This is a medical emergency marked by acute abdominal stress. Symptoms are caused by spillage of pancreatic fluids into the abdominal cavity. These fluids contain enzymes which begin to digest and destroy the lining of the intestine and the intestinal wall itself as well as any internal organs it encounters. Pain typically radiates from the pit of the abdomen through to the back with nausea, vomiting, low-grade fever, and shock. Some patients exhibit none of these save shock. There may be evidence of intra-abdominal bleeding.
Causes include direct trauma, overindulgence in alcoholic beverages, viral and bacterial infections, duodenal ulcer perforation into the pancreas, certain metabolic insults, and toxicity from some pharmacological drugs.
The diagnosis is made by ultrasound with supporting evidence from elevated pancreatic enzyme levels (amylase and lipase).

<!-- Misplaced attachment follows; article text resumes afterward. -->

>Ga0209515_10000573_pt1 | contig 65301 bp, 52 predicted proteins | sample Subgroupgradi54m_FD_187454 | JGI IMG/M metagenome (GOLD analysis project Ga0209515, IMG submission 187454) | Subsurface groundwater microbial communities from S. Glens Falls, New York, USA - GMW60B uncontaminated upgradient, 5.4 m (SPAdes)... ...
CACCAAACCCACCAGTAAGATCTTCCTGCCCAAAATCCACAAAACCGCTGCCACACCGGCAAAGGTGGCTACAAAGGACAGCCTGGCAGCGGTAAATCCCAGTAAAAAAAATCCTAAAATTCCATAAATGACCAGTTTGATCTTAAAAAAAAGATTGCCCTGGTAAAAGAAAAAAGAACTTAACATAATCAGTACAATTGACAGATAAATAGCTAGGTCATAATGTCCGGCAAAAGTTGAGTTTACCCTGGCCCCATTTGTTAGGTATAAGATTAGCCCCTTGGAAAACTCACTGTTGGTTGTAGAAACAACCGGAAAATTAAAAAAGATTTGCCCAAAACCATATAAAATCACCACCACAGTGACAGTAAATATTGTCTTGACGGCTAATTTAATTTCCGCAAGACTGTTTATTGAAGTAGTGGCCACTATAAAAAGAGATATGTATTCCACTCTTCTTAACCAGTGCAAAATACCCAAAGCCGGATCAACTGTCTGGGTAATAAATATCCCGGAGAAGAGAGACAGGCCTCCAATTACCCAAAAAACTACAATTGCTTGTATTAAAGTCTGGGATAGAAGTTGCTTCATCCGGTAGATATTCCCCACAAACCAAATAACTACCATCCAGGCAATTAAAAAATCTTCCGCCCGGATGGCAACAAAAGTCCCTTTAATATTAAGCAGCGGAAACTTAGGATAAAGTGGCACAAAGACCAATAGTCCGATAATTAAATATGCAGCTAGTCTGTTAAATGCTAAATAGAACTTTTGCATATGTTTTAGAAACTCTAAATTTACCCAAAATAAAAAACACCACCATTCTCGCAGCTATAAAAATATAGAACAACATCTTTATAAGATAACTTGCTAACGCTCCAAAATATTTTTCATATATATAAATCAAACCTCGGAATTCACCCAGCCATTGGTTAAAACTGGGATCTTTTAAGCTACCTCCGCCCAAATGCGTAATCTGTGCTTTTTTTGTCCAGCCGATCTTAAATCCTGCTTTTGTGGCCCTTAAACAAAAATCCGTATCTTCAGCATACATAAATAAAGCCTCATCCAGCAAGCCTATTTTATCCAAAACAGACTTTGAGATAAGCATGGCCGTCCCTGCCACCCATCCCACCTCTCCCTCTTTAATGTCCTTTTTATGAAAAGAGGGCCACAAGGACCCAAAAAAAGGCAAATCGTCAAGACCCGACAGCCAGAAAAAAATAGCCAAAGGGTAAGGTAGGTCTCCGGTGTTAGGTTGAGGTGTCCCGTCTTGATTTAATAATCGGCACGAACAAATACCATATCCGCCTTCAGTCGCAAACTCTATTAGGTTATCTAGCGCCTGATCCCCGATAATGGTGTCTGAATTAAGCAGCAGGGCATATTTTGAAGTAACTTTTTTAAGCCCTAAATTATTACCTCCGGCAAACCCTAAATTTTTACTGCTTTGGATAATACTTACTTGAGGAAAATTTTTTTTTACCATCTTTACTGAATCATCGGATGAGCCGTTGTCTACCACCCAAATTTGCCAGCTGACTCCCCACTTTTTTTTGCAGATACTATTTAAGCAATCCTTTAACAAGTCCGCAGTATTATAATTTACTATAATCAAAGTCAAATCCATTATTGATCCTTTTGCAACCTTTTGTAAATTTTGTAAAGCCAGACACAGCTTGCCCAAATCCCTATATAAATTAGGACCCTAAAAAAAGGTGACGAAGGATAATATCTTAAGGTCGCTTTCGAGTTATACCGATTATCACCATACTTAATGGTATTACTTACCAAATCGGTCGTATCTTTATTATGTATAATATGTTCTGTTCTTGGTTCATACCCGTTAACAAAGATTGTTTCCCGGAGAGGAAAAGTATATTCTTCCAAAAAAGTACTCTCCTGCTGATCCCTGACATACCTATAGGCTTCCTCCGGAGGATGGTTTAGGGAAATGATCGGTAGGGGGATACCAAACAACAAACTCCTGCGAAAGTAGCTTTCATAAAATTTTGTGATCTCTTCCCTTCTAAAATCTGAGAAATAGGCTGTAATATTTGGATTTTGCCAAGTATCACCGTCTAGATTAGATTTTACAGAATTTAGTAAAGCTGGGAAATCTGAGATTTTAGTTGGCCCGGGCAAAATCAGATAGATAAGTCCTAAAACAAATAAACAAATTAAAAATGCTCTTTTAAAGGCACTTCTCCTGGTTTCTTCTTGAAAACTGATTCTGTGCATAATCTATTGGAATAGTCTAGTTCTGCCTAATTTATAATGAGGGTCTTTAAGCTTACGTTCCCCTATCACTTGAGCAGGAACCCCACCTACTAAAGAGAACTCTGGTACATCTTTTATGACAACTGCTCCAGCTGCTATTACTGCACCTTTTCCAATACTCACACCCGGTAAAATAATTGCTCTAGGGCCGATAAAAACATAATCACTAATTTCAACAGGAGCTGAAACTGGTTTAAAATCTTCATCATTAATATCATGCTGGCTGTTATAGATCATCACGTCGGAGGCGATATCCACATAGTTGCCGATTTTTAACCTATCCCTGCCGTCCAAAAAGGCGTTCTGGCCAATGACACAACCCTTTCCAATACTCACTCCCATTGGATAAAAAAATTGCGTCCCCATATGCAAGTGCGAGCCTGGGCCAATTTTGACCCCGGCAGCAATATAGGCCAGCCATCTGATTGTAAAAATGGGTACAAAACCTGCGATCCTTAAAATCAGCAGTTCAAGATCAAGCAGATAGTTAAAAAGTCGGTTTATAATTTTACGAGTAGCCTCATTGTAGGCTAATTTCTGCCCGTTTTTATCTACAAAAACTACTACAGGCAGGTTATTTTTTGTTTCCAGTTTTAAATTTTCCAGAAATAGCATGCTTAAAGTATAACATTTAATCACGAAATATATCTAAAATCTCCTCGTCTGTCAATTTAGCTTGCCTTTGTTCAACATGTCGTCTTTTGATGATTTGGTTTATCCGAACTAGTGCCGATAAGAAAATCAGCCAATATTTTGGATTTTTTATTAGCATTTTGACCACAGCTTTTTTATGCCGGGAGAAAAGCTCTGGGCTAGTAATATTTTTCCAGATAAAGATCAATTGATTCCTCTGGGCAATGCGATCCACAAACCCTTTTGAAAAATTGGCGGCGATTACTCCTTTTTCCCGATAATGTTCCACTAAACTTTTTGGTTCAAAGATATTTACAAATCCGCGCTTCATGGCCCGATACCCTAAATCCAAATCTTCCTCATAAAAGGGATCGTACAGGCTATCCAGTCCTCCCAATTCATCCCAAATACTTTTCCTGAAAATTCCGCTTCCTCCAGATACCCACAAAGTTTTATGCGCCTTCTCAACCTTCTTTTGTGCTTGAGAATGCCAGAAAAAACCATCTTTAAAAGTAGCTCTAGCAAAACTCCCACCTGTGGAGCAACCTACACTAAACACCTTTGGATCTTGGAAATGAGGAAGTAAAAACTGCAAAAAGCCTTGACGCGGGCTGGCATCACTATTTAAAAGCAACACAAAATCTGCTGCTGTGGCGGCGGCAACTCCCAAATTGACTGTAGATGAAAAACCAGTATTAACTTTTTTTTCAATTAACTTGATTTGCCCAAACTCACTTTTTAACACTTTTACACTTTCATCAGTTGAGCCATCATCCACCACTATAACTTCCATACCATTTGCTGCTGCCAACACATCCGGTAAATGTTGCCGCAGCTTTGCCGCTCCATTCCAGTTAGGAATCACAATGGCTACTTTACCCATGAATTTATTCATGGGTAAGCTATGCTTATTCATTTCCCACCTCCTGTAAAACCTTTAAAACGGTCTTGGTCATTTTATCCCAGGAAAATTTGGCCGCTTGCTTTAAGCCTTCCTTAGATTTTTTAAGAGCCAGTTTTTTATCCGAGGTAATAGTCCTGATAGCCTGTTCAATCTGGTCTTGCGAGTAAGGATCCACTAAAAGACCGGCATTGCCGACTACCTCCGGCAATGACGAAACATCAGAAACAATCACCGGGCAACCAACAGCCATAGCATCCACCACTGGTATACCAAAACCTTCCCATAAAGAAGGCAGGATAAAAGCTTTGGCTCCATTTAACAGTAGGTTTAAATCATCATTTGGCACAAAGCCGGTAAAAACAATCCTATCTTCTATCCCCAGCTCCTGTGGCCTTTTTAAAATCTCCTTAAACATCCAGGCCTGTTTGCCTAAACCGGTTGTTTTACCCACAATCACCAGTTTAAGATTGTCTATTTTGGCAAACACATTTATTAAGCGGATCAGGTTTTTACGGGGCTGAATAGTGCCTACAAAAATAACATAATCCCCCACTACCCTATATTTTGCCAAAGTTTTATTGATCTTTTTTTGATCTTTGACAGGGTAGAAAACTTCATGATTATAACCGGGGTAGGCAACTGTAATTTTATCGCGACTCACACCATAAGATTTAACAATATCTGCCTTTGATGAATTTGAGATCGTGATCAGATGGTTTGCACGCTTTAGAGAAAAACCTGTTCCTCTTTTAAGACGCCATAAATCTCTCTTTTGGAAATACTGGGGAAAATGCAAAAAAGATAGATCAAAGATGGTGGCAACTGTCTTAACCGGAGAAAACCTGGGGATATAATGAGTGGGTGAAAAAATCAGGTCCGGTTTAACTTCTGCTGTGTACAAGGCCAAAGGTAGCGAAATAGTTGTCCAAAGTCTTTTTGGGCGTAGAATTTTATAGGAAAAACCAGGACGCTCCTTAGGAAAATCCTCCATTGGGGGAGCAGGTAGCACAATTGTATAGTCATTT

These people usually have elevated white cell counts.
Acute pancreatitis is a medical emergency and must be treated in a hospital setting. In addition to the usual management
doctors in nutritional medicine have noted that intramuscular selenium followed by repeat doses 24 hours later, then daily
doses are useful in the management of this disorder. Only doctors who practice nutritional medicine have a clue about the use
of selenium for this indication. In the acute stage of acute pancreatitis the patient should have nothing by mouth, intravenous feeding should be instituted, calcium and magnesium levels maintained, pain managed, and the cause of the disorder treated. This may involve surgery.
Chronic pancreatitis may result from one or more bouts of acute pancreatitis and this condition is marked by radiologic
evidence of calcification of the pancreas, passage of undigested fat in the stool, diabetes, vitamin B12 deficiency, and poor digestion due to loss of pancreatic enzymes. Also a cyst-like condition may develop requiring surgery.